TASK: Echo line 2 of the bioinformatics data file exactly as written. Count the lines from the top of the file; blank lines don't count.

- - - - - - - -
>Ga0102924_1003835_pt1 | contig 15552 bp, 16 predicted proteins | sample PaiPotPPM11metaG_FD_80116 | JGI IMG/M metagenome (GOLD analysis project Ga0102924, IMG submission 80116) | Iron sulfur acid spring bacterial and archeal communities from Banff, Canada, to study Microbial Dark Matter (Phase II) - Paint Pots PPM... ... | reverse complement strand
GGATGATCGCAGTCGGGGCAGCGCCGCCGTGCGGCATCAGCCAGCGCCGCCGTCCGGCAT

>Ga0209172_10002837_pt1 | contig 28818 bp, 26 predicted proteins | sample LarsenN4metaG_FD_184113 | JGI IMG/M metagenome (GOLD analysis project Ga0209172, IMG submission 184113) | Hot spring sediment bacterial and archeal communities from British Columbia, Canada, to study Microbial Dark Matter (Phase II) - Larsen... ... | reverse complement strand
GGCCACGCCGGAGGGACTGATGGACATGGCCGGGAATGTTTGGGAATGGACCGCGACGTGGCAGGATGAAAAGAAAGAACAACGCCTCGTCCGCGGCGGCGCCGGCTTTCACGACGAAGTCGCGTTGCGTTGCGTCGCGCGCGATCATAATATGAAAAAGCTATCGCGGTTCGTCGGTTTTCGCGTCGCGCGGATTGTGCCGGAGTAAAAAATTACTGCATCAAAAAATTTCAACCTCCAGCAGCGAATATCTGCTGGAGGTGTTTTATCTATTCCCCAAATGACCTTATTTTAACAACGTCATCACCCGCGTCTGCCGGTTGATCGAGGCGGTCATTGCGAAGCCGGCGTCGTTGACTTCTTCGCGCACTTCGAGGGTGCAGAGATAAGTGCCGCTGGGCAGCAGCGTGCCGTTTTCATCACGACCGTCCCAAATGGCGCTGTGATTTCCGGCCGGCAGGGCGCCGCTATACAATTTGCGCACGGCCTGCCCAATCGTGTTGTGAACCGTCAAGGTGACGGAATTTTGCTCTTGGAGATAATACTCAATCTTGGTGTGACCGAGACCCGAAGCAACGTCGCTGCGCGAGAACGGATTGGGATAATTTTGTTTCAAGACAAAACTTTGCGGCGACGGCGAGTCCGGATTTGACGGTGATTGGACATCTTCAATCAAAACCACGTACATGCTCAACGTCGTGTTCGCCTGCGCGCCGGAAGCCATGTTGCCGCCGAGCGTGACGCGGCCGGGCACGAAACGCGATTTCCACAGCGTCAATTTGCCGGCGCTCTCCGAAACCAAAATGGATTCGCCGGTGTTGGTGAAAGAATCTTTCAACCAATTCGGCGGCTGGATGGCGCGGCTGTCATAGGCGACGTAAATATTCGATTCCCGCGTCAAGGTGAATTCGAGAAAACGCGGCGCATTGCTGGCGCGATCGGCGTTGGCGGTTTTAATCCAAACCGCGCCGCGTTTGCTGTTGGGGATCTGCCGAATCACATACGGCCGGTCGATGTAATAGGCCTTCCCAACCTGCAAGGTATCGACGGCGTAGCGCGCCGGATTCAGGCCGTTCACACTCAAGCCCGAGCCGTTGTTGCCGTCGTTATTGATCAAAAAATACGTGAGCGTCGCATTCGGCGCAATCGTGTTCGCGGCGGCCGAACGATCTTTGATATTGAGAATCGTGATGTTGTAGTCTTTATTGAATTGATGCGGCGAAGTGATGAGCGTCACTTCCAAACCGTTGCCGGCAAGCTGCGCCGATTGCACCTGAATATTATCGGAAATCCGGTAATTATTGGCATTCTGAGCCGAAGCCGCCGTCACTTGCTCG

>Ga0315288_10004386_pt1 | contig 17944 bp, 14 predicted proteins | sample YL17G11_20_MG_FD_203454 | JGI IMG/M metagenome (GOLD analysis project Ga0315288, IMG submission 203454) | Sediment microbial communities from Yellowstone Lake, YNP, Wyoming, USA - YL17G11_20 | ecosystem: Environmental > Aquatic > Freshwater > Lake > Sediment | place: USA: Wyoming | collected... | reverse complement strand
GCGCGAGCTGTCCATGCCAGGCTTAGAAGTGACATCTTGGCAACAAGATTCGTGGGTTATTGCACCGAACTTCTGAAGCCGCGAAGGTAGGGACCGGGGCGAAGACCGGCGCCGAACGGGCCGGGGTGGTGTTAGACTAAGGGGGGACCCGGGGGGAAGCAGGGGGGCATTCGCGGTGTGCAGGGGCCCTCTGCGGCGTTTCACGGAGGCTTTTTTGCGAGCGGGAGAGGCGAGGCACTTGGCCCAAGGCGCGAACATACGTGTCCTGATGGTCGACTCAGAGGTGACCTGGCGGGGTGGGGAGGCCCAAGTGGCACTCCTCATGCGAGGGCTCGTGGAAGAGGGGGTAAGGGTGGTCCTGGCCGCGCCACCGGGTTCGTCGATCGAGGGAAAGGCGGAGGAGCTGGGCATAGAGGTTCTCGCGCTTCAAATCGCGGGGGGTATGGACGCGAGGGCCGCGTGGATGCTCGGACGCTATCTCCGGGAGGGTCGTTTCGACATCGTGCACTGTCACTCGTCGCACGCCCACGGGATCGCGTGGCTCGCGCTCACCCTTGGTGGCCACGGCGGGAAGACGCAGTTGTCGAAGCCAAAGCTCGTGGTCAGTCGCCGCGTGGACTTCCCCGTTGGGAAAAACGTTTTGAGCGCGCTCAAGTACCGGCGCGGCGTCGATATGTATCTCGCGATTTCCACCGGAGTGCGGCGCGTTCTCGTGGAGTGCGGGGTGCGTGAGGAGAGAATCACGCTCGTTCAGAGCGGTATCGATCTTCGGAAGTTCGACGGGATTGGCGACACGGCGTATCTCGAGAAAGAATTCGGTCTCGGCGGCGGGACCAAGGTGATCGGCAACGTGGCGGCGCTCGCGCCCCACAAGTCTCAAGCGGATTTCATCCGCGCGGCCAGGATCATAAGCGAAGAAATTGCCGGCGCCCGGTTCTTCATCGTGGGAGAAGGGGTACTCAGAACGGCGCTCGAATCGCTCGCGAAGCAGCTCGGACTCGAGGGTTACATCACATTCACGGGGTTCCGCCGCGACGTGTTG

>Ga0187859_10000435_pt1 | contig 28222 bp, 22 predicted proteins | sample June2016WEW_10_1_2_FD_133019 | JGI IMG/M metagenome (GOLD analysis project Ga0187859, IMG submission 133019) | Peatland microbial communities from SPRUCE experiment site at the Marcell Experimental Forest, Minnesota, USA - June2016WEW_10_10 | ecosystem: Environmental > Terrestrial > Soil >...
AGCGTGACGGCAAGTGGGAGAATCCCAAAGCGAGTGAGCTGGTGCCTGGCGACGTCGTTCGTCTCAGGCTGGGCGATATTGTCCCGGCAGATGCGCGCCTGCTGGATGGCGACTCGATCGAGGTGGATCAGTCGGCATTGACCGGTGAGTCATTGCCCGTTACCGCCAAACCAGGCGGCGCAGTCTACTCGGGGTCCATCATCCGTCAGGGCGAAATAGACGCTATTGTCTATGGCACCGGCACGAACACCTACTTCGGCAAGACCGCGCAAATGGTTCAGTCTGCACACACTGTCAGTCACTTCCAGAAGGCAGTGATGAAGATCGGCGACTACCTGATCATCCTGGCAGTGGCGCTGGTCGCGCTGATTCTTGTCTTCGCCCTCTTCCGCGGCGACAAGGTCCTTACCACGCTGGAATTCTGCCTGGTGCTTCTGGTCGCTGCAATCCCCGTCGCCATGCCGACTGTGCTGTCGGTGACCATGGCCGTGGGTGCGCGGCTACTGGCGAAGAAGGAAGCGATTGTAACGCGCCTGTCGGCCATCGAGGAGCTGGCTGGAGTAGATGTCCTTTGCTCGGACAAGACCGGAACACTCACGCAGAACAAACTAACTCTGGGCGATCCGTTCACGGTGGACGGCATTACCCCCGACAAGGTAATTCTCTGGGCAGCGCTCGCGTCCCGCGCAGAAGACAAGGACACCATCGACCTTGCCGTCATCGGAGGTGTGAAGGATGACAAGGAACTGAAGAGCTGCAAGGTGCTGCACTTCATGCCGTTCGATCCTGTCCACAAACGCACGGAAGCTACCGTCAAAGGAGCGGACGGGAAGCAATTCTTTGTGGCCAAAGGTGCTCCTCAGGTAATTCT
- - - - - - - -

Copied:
GGATGATCGCAGTCGGGGCAGCGCCGCCGTGCGGCATCAGCCAGCGCCGCCGTCCGGCAT